Britain's Prime Minister David Cameron speaking to George Osborne in London

For a government that proudly trumpets its Eurosceptic colours, there's a certain irony in the fact that its very survival may be more linked to events in Brussels and Berlin this summer than to anything it's planning to do at home in London.

The abysmal truth of Britain's economic state was laid bare for all to see earlier today with confirmation of the deepest "double-dip" recession in at least half a century, the fourth contraction of the last five quarters and a collapse in construction and manufacturing activity. Added to which is the emphrical fact that Britain has lost nearly a full percent of its economic strength since the coaltion took power two years ago.

Excuses - even valid ones - rarely find support on day like this and the long-assumed costs of the wettest Spring in two centuries, a once in a generation Diamond Jubilee celebration and the slow implosion of our European trade partners is unlikely to engender much sympathy to the men how came to power vowing to "straighten out" a British economy that hasn't stopped wobbling since the global credit crisis shook it foundations four years ago.

It's easy to imagine Prime Minister David Cameron and his Chancellor George Osborne accepting the dismal arithmetic of Britain's sluggish economy as they read critical reports from the International Monetary Fund, concocted and £80bn lending programme with the Bank of England, envisioned infrastructure investments and talked up the impact of Europe's sovereign debt woes on hard-pressed British exporters.

What's hard to picture is the pair changing, in any fundamental way, their austerity-first strategy. And they probably won't have to.

Independent voices are already challenging the accuracy of the Office for National Statistics figures, which they themselves said were subject to "additional uncertainty" owing to the extra June holiday and the soggy spring.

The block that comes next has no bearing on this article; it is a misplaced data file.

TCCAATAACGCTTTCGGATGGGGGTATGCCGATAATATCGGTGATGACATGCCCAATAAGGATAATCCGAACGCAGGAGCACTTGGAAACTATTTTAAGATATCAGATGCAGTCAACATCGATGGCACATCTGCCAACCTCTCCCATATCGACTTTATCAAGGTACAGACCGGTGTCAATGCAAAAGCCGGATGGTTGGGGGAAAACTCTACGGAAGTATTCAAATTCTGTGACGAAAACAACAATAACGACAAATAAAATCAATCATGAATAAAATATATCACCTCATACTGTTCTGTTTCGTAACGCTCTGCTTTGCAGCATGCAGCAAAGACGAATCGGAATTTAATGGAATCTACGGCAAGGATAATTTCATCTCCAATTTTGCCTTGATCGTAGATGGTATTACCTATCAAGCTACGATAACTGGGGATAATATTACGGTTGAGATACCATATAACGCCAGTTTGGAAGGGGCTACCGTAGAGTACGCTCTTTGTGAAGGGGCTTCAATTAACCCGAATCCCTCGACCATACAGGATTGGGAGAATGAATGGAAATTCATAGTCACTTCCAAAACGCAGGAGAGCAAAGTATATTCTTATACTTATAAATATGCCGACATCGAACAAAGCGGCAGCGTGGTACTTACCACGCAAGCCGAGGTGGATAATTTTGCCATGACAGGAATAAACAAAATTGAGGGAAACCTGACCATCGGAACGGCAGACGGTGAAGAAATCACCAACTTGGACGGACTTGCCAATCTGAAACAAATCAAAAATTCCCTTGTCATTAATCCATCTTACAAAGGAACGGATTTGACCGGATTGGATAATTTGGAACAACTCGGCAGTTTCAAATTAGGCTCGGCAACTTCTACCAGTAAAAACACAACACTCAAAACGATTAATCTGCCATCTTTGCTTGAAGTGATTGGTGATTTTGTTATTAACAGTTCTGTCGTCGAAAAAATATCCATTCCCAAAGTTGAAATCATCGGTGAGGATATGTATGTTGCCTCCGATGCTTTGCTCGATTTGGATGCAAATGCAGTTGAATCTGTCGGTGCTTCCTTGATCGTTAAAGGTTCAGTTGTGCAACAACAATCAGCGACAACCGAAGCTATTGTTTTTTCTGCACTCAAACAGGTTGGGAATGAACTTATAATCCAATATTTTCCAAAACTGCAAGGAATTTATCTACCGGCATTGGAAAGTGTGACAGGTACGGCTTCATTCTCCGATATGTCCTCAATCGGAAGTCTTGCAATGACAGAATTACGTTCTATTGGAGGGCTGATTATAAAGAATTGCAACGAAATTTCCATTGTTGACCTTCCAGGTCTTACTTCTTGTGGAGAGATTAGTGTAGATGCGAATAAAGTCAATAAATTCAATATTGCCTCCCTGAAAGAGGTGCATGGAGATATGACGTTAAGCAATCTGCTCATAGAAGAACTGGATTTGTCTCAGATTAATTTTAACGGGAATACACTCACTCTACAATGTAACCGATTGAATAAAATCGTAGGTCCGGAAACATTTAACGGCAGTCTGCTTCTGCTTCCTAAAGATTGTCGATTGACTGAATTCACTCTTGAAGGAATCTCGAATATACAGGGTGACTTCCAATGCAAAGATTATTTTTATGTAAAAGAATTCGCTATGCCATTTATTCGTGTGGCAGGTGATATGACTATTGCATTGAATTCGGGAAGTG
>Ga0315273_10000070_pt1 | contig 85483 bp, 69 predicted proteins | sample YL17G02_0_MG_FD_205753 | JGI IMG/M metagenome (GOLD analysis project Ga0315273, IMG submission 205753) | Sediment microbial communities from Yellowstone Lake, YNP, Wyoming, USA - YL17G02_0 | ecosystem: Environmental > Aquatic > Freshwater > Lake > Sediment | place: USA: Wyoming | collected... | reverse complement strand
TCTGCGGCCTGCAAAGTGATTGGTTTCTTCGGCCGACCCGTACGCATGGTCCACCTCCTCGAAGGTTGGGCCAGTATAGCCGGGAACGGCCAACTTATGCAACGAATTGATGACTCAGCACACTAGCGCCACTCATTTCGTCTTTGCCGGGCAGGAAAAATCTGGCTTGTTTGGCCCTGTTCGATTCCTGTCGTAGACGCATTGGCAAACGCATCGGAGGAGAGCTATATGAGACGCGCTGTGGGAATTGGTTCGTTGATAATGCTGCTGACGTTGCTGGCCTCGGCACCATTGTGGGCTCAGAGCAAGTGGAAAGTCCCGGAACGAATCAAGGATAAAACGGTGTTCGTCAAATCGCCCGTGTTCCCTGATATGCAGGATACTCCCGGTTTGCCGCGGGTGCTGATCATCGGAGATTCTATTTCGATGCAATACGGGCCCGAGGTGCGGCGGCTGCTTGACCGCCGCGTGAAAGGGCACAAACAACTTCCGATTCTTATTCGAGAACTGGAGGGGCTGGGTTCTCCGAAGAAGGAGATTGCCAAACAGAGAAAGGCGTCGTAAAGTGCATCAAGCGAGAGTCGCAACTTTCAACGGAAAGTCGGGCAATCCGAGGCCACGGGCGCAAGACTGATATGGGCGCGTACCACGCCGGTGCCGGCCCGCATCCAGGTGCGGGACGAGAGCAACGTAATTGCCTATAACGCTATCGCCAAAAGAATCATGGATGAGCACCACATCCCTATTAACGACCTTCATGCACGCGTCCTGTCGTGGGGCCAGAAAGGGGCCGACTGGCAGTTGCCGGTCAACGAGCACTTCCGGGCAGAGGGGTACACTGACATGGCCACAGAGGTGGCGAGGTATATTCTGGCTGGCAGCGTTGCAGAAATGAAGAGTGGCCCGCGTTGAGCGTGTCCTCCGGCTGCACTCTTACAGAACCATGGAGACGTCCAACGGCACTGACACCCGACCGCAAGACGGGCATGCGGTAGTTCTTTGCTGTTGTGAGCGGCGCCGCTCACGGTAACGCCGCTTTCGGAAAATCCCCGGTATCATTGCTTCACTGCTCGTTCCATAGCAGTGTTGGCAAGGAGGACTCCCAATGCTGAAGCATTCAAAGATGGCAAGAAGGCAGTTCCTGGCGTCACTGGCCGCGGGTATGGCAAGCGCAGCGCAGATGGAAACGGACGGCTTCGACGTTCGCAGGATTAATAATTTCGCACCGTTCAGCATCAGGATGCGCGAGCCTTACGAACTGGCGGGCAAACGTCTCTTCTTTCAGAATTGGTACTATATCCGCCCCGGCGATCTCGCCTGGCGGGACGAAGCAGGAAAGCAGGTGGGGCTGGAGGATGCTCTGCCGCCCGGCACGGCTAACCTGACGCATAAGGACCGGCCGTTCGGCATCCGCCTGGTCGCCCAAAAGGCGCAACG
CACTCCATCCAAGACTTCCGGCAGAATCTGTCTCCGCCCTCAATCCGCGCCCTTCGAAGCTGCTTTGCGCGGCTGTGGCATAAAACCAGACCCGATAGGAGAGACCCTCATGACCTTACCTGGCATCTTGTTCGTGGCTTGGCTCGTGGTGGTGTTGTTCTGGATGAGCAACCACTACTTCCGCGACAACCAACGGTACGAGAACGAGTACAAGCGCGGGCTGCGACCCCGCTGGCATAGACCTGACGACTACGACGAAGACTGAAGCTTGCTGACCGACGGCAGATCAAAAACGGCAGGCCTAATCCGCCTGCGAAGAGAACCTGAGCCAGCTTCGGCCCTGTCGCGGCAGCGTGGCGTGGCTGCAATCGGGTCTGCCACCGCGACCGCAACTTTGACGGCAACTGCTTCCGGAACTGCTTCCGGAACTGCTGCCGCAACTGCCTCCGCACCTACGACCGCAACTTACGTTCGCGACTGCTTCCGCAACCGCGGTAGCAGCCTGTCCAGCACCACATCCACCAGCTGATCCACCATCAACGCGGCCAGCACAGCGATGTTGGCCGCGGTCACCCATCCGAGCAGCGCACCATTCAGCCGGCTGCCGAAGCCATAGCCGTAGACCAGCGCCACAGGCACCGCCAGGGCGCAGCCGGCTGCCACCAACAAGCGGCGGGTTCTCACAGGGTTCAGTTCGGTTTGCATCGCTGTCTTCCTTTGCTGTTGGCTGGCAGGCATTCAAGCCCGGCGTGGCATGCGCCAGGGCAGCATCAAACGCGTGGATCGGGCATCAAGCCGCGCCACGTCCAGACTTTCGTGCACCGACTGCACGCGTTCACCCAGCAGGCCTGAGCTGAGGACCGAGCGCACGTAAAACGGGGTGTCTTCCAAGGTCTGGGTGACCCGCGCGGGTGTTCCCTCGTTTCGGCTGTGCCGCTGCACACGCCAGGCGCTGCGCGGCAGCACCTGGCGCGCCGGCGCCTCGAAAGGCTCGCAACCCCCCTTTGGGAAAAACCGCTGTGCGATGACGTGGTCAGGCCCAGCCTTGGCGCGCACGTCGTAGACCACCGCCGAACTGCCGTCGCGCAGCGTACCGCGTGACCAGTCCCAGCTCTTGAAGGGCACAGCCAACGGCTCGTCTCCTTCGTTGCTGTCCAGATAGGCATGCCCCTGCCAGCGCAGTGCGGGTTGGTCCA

Furthermore, employment is rising, tax receipts are growing and new investment from abroad is starting to find fertile ground: Tata-owned Jaguar Land Rover is planning to add more than 1,100 people to shifts in the West Midlands and a Hitachi-led consortium will add 900 more in County Durham after winning a $4.5bn inter-city train building contract.

But even if that weren't the case, the Cameron and Osborne have far more to risk politically by changing tack and ramping up stimulus spending and investment.

Firstly, it's important to remember that GDP figures measure the pace of change, not the nominal size, of a country's output. So next quarter's figures will represent the change in output from this quarter's 0.7 percent slump. This so-called "base effect" means GDP only has to grow modestly in nominal terms to deliver an eye-catching headline growth figure in October.

Secondly, economists say stimulus spending takes a long time to work its way into the economy and out the back end in terms of growth and production - in some cases as long as 18 months. So announcing a Labour-friendly spending programme wouldn't change GDP figures until at least 2014 - just in time for Cameron and Osborne's political rivals to being their "it was Labour wot turned it around" election campaign.

Finally, the brutal truth is that Britain's staggering 140 percent debt-to-GDP ratio (which includes government-owned bank liabilities) gives it very little wiggle room to toy with an increasingly erratic bond market, even as gilt yields test historic lows. Don't forget: the Bank of England needs to give back the £375bn it bought from the market at *some* stage and, along with foreign investors, owns around 53 percent of our Gilt stock.

So it's a nervous wait for George and Dave as they hope for a "bread and circuses" distraction from the London Olympics and some hopefully pleasant August weather to ride out the current news cycle that paints them as the most incompetent economic duo since Laurel and Hardy started a boat-painting business.

Come September, though, the stakes begin to rise and the controls slip from their fingers. If Spain goes "full bailout" and takes bondholders with it, the Eurozone recession will bite hard and may trigger the loss of Germany's triple-A credit rating. If Greece's government pushes too hard for concessions on its €240bn bailout and losses the patience of the Troika, it could get pushed out of the single currency - and then it's "jeu sont fait" as to what sort of impact that will have on market sentiment and the broader economy.

If those two disasters are somehow averted, the Cameron and Osborne might find just enough time to steal the October headlines and hope that the recovery has gained the kind of foothold the number crunchers have calculated.

On current form, it would be a foolish wager to stake your fortunes on the ability of the Brussels and Berlin to steer the SS Eurozone through the oncoming ice-floes.

But it's pretty much all that's left on the tattered betting slip known as Plan-A.